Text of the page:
Westminster pastor honored as ‘Man for All Seasons’

October 28, 2013

By George P. Matysek Jr.

gmatysek@CatholicReview.org

The first person Monsignor James P. Farmer defended when he served in the U.S. Army Judge Advocate General’s Corps in the early 1970s was a man from Puerto Rico who spoke no English.

The future priest, then a young lawyer who knew no Spanish, received the case on appeal after his new client had already been convicted. The Puerto Rican had been previously represented by another man who also wasn’t bilingual.

Remembering that a criminal law professor at The Catholic University of America Columbus School of Law had once told him that lawyers have a right not to defend someone, but no right to defend someone poorly, Monsignor Farmer informed his commander he couldn’t defend a man with whom he couldn’t communicate.

The commander balked, igniting a bold response from the future priest.

“I said, ‘Sir, either you get him a lawyer who speaks Spanish, or I’ll call the Secretary of the Army and report you right now,’” Monsignor Farmer remembered telling his superior.

“Hold on there, Farmer,” the commander barked. “Not so fast there.”

Monsignor Farmer recounted the episode after receiving the “Man for All Seasons Award” Oct. 27 at the Catholic Center in Baltimore. The award is presented by the St. Thomas More Society to those who embody the examples and principles demonstrated by St. Thomas More, an English saint who was martyred rather than violate his conscience.

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The award ceremony followed the annual Red Mass, celebrated by Archbishop William E. Lori at the Basilica of the National Shrine of the Assumption of the Blessed Virgin Mary. The Mass marked the opening of the judicial year and was attended by area judges, attorneys and legal professionals.

Monsignor Farmer, pastor of St. John in Westminster, is a graduate of Archbishop Curley High School and what is now Loyola University Maryland, both in Baltimore. After earning his law degree in 1972, he served in the Army as a captain before becoming a public defender for five years. He studied for the priesthood at Mount St. Mary’s Seminary in Emmitsburg and was ordained in 1979.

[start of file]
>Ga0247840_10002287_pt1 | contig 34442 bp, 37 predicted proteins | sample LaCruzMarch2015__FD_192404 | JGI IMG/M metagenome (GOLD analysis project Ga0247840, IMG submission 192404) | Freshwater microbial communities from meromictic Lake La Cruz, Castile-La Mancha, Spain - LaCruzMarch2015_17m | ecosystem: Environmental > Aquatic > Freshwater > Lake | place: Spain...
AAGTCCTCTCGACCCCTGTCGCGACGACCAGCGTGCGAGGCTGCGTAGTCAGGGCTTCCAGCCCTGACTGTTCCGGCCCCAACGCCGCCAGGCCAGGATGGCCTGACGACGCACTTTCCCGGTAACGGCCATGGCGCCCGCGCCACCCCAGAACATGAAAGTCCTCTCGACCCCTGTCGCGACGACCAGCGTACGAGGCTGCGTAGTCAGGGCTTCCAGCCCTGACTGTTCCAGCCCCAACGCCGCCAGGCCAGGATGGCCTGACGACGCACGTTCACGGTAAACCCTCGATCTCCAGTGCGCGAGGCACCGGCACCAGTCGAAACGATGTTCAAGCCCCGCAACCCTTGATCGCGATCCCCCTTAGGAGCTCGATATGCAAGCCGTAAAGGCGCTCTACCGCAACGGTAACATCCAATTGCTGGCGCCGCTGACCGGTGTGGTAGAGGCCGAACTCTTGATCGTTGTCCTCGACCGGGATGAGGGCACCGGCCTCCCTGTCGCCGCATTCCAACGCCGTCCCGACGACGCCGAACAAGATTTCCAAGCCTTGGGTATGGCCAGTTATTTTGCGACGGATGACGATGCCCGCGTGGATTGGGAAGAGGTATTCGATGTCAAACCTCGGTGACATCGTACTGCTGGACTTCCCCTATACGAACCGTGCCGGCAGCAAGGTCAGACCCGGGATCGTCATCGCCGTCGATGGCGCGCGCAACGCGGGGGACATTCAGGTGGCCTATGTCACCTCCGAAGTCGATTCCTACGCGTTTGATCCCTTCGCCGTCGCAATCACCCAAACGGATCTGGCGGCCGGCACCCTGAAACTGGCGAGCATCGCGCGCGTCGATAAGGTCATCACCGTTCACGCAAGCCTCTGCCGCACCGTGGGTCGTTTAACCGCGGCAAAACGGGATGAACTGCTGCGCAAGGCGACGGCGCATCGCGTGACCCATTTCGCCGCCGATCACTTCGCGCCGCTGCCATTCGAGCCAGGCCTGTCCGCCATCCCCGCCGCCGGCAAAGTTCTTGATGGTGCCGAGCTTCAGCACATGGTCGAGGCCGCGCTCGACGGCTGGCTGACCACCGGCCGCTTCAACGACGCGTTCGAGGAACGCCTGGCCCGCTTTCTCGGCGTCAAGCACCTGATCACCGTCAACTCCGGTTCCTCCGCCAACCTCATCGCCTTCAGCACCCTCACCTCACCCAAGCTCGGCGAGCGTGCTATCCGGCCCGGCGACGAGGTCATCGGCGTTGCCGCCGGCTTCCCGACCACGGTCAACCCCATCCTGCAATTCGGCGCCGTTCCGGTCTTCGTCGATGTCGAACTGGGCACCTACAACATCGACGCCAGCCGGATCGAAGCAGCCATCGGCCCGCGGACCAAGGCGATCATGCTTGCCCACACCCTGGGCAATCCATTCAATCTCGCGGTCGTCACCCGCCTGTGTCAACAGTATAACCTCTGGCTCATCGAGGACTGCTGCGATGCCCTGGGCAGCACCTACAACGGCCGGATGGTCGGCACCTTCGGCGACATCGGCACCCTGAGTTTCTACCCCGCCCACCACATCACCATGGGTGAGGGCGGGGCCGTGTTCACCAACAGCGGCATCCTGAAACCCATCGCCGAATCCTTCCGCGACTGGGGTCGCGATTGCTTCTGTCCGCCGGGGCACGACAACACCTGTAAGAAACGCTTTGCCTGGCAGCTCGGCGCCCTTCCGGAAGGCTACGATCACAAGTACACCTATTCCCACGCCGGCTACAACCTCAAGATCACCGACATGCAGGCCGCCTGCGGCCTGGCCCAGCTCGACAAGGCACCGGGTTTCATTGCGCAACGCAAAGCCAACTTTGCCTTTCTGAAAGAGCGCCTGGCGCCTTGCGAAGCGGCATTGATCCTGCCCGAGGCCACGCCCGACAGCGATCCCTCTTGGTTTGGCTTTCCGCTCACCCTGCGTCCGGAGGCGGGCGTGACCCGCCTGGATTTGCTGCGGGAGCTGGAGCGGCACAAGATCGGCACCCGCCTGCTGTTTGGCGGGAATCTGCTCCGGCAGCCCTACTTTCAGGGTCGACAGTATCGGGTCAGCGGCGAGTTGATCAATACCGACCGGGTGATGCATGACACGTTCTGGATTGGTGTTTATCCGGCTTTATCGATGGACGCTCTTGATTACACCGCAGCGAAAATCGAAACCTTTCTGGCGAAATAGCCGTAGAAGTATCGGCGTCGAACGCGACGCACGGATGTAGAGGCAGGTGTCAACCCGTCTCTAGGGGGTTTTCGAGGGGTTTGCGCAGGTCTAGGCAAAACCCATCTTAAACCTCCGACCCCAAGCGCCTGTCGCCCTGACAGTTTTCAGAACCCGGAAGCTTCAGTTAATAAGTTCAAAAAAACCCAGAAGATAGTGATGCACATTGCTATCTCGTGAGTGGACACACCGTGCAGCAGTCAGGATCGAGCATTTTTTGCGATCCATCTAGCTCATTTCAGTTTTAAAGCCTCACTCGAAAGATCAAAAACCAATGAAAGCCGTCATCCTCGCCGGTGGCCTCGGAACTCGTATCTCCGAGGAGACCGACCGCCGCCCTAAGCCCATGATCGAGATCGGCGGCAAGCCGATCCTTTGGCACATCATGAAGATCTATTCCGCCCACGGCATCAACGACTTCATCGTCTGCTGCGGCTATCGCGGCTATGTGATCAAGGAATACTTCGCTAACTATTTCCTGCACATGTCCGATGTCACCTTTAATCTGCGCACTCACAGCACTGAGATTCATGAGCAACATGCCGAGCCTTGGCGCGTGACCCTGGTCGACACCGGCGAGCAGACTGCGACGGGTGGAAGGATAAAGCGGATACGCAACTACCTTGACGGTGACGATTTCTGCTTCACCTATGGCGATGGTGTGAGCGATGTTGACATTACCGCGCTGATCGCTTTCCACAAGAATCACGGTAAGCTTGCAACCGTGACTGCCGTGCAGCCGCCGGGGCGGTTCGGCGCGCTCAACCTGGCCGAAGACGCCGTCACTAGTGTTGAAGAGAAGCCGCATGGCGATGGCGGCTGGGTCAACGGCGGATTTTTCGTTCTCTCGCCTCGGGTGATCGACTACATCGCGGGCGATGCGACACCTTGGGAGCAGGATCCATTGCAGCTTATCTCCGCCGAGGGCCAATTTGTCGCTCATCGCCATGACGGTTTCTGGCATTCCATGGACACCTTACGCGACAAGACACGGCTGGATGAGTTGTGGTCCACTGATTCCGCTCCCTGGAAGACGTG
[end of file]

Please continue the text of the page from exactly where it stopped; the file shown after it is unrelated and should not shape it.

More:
Michael May, a former president of the St. Thomas More Society who has known Monsignor Farmer for 48 years, described his friend as someone who has always had an innate ability to see the good in everyone and an “extraordinary empathy for anyone he ever met.”

May recalled working on a bitter divorce case in which the former husband of his client began to attack him personally, extending those attacks to May’s family. He sought Monsignor Farmer’s advice, which was to pray for the man who persecuted him.

“He was right,” May said. “We need to hear that sort of thing. And he’s got the guts to tell me.”

Archbishop Lori, Monsignor Farmer’s seminary classmate, highlighted the priest’s pro-life advocacy. Monsignor Farmer helped open the first pregnancy resource center in Baltimore, served as chaplain to pregnancy centers in Maryland for 33 years and was the first archdiocesan respect life director. He recently helped establish a pregnancy center in Westminster and often uses his legal background to argue against existing abortion laws.

Judge Mary Reese, a former St. Thomas More Society president, said Monsignor Farmer helps expectant mothers “choose life over the death of their babies.”

May noted that Monsignor Farmer’s respect for life is all-encompassing. The priest showed courage in opposing the death penalty and supporting marriage and family, May said. Monsignor Farmer was also a source of renewal when he served as pastor of St. Thomas Aquinas in Hampden, May added.

“Poverty threatened to crush the neighborhood,” said May, a former police officer. “He refused to let that happen. He embraced the addict, the homeless, the poor, the prostitute, the very least of our brethren.”

Monsignor Farmer, chaplain of the St. Thomas More Society and a former pastor of St. Ursula in Parkville, thanked members for their support. He noted making hundreds of calls to help him provide legal assistance to the poor or help someone get out of jail.

“Never once has anyone said no,” he said. “Your commitment to helping people is extraordinary.” 

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